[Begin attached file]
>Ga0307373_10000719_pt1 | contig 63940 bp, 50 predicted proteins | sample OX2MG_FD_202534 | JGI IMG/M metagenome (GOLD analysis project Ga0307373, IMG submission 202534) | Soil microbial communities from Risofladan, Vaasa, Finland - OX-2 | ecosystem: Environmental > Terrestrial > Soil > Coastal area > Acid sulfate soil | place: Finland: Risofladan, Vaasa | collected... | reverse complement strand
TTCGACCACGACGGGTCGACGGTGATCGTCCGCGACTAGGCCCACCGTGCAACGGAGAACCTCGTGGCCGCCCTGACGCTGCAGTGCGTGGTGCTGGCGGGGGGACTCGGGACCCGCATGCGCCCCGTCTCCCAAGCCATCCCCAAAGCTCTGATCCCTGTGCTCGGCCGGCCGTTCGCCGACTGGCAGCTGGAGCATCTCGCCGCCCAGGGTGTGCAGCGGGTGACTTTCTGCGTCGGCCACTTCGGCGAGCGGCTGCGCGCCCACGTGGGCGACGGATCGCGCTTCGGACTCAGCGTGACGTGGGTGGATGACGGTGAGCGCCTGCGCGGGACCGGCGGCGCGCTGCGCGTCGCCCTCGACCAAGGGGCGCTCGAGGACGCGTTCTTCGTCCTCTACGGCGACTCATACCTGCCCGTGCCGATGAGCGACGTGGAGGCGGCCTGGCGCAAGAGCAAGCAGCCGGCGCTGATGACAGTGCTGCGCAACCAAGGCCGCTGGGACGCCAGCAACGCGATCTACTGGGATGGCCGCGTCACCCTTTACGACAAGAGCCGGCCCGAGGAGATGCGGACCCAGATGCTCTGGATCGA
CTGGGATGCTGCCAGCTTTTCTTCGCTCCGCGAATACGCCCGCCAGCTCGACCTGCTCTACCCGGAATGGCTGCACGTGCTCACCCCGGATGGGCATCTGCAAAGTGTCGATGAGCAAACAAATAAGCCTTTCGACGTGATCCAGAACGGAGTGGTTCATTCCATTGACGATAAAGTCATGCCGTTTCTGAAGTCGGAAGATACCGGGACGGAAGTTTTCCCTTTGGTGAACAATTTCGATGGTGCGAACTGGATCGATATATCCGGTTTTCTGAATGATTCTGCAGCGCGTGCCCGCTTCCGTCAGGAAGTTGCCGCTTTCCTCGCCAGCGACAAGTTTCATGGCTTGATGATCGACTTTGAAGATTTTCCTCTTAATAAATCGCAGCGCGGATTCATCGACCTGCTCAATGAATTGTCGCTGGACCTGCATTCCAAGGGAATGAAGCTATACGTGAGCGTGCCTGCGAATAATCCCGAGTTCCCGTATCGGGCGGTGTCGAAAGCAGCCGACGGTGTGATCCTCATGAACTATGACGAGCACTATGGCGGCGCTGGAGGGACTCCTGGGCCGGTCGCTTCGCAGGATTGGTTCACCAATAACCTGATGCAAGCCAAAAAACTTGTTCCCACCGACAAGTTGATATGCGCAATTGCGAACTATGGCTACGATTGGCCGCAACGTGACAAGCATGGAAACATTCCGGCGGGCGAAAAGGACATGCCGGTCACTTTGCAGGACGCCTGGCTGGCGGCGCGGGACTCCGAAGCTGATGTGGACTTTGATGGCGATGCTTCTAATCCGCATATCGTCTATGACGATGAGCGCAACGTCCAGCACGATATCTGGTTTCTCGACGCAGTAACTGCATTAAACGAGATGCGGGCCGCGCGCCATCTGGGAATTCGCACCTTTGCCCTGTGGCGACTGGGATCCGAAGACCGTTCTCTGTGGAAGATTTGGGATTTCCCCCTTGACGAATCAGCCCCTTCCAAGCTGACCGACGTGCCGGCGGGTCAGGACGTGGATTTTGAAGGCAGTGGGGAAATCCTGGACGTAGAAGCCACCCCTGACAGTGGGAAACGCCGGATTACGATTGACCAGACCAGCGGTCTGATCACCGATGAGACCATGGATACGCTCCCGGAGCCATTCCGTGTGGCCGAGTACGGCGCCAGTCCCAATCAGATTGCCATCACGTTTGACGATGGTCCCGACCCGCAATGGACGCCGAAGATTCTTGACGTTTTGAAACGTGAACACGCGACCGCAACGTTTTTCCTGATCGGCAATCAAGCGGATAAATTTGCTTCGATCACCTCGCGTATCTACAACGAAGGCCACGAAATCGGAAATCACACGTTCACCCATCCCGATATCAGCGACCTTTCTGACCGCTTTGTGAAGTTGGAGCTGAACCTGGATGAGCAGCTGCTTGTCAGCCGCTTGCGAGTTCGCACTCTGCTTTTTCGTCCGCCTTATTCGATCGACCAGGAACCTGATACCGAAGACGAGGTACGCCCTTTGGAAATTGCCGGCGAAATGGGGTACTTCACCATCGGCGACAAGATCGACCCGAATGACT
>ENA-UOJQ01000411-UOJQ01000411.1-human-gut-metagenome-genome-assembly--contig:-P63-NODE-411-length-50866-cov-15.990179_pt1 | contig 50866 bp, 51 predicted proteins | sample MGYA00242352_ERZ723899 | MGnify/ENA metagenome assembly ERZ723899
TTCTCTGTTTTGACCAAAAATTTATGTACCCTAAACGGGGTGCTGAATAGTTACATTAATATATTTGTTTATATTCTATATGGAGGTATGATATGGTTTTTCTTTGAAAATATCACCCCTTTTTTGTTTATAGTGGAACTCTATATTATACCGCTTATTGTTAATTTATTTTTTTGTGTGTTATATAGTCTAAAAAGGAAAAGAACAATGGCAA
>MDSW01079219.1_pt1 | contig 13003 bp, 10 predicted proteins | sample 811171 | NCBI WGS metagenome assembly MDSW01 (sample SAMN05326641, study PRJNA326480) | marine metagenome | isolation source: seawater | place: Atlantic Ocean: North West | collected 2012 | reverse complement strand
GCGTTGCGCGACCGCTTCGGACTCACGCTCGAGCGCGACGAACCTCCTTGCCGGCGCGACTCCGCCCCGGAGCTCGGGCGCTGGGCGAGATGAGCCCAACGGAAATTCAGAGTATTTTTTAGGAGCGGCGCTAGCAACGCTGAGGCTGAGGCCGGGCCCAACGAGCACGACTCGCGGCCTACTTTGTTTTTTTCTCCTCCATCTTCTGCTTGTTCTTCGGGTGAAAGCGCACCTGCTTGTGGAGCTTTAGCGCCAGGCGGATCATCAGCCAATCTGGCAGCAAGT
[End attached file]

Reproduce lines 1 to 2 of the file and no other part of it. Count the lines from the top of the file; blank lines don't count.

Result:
>Ga0307373_10000719_pt1 | contig 63940 bp, 50 predicted proteins | sample OX2MG_FD_202534 | JGI IMG/M metagenome (GOLD analysis project Ga0307373, IMG submission 202534) | Soil microbial communities from Risofladan, Vaasa, Finland - OX-2 | ecosystem: Environmental > Terrestrial > Soil > Coastal area > Acid sulfate soil | place: Finland: Risofladan, Vaasa | collected... | reverse complement strand
TTCGACCACGACGGGTCGACGGTGATCGTCCGCGACTAGGCCCACCGTGCAACGGAGAACCTCGTGGCCGCCCTGACGCTGCAGTGCGTGGTGCTGGCGGGGGGACTCGGGACCCGCATGCGCCCCGTCTCCCAAGCCATCCCCAAAGCTCTGATCCCTGTGCTCGGCCGGCCGTTCGCCGACTGGCAGCTGGAGCATCTCGCCGCCCAGGGTGTGCAGCGGGTGACTTTCTGCGTCGGCCACTTCGGCGAGCGGCTGCGCGCCCACGTGGGCGACGGATCGCGCTTCGGACTCAGCGTGACGTGGGTGGATGACGGTGAGCGCCTGCGCGGGACCGGCGGCGCGCTGCGCGTCGCCCTCGACCAAGGGGCGCTCGAGGACGCGTTCTTCGTCCTCTACGGCGACTCATACCTGCCCGTGCCGATGAGCGACGTGGAGGCGGCCTGGCGCAAGAGCAAGCAGCCGGCGCTGATGACAGTGCTGCGCAACCAAGGCCGCTGGGACGCCAGCAACGCGATCTACTGGGATGGCCGCGTCACCCTTTACGACAAGAGCCGGCCCGAGGAGATGCGGACCCAGATGCTCTGGATCGA